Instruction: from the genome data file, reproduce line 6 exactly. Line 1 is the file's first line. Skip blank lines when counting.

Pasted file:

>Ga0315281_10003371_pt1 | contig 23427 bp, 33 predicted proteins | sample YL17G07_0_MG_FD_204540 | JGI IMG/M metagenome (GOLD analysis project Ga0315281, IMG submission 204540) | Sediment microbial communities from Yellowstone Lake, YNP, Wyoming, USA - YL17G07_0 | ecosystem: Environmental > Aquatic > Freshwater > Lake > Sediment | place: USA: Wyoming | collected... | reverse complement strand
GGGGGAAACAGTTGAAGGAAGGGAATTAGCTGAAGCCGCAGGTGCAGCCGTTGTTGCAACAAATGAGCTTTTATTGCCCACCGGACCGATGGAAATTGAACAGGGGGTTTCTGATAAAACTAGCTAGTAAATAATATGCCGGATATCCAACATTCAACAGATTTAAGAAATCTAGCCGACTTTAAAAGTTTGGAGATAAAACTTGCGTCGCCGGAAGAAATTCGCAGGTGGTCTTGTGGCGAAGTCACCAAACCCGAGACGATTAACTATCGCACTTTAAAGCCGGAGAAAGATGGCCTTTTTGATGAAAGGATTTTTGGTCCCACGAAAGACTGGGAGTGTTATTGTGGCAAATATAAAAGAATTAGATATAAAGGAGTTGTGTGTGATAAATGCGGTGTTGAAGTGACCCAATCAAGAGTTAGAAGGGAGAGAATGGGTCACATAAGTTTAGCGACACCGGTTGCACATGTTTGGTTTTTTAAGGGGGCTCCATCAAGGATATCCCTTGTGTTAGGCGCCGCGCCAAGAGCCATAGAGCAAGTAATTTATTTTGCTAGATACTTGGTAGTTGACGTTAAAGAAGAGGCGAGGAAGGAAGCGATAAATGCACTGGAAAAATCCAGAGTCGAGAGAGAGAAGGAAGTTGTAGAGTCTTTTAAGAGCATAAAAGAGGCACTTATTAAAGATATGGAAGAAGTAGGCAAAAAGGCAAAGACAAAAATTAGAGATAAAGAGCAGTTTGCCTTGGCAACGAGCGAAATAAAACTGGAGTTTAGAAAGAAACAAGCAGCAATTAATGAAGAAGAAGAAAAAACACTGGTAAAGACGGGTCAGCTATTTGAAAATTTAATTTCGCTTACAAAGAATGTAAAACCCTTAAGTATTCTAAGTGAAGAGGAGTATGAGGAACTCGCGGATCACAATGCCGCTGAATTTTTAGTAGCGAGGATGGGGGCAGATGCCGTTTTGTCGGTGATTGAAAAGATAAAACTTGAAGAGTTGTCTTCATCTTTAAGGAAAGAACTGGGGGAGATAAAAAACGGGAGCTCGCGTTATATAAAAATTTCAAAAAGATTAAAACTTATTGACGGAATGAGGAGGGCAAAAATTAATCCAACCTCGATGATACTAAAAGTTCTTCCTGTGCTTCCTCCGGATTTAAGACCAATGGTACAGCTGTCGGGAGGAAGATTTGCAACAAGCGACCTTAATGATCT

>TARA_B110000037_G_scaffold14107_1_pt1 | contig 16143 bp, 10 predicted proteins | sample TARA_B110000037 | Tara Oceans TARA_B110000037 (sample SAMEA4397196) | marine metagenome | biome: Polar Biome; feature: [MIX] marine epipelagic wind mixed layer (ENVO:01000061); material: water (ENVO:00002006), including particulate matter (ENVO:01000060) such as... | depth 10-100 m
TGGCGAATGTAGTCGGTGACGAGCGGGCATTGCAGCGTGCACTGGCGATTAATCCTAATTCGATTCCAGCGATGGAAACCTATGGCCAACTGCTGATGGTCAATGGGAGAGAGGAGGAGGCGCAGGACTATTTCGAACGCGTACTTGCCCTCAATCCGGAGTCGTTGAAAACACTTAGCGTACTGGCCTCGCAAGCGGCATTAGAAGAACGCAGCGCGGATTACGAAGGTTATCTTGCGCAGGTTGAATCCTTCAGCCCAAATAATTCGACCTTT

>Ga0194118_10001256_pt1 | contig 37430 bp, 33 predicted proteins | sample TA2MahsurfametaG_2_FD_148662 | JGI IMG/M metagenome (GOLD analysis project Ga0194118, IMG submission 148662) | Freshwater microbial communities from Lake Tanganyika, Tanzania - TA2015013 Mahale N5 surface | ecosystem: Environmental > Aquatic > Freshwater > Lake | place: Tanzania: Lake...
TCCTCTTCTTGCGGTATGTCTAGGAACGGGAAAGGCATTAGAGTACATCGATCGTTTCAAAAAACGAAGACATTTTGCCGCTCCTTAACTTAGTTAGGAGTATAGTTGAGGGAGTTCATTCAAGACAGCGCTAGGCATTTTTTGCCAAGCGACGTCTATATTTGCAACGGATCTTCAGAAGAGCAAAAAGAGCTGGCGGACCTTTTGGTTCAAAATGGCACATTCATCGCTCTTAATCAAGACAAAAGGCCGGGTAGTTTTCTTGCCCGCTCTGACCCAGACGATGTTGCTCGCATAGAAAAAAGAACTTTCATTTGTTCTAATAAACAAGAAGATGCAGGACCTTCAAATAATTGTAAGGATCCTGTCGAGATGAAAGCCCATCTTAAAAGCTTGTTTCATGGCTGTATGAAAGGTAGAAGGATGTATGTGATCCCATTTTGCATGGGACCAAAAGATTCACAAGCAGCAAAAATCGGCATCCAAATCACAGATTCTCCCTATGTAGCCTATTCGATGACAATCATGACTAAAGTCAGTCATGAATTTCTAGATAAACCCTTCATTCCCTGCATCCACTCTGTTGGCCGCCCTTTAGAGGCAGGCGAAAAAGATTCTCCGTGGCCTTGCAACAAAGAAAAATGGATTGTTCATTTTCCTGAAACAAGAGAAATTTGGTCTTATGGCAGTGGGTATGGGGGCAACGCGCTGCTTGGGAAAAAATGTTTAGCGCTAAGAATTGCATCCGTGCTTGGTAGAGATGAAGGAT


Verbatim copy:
TCCTCTTCTTGCGGTATGTCTAGGAACGGGAAAGGCATTAGAGTACATCGATCGTTTCAAAAAACGAAGACATTTTGCCGCTCCTTAACTTAGTTAGGAGTATAGTTGAGGGAGTTCATTCAAGACAGCGCTAGGCATTTTTTGCCAAGCGACGTCTATATTTGCAACGGATCTTCAGAAGAGCAAAAAGAGCTGGCGGACCTTTTGGTTCAAAATGGCACATTCATCGCTCTTAATCAAGACAAAAGGCCGGGTAGTTTTCTTGCCCGCTCTGACCCAGACGATGTTGCTCGCATAGAAAAAAGAACTTTCATTTGTTCTAATAAACAAGAAGATGCAGGACCTTCAAATAATTGTAAGGATCCTGTCGAGATGAAAGCCCATCTTAAAAGCTTGTTTCATGGCTGTATGAAAGGTAGAAGGATGTATGTGATCCCATTTTGCATGGGACCAAAAGATTCACAAGCAGCAAAAATCGGCATCCAAATCACAGATTCTCCCTATGTAGCCTATTCGATGACAATCATGACTAAAGTCAGTCATGAATTTCTAGATAAACCCTTCATTCCCTGCATCCACTCTGTTGGCCGCCCTTTAGAGGCAGGCGAAAAAGATTCTCCGTGGCCTTGCAACAAAGAAAAATGGATTGTTCATTTTCCTGAAACAAGAGAAATTTGGTCTTATGGCAGTGGGTATGGGGGCAACGCGCTGCTTGGGAAAAAATGTTTAGCGCTAAGAATTGCATCCGTGCTTGGTAGAGATGAAGGAT